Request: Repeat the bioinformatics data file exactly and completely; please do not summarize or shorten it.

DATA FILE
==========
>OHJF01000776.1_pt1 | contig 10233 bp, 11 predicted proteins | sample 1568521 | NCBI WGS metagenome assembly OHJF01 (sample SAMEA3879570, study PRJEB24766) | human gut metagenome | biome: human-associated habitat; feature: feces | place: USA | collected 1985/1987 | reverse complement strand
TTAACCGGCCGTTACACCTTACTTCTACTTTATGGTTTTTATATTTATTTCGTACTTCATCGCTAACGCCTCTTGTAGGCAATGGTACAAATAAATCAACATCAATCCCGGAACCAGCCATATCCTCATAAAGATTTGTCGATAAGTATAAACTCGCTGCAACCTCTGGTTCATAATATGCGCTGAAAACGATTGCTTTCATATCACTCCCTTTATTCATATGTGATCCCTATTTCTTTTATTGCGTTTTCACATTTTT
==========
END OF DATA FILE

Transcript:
>OHJF01000776.1_pt1 | contig 10233 bp, 11 predicted proteins | sample 1568521 | NCBI WGS metagenome assembly OHJF01 (sample SAMEA3879570, study PRJEB24766) | human gut metagenome | biome: human-associated habitat; feature: feces | place: USA | collected 1985/1987 | reverse complement strand
TTAACCGGCCGTTACACCTTACTTCTACTTTATGGTTTTTATATTTATTTCGTACTTCATCGCTAACGCCTCTTGTAGGCAATGGTACAAATAAATCAACATCAATCCCGGAACCAGCCATATCCTCATAAAGATTTGTCGATAAGTATAAACTCGCTGCAACCTCTGGTTCATAATATGCGCTGAAAACGATTGCTTTCATATCACTCCCTTTATTCATATGTGATCCCTATTTCTTTTATTGCGTTTTCACATTTTT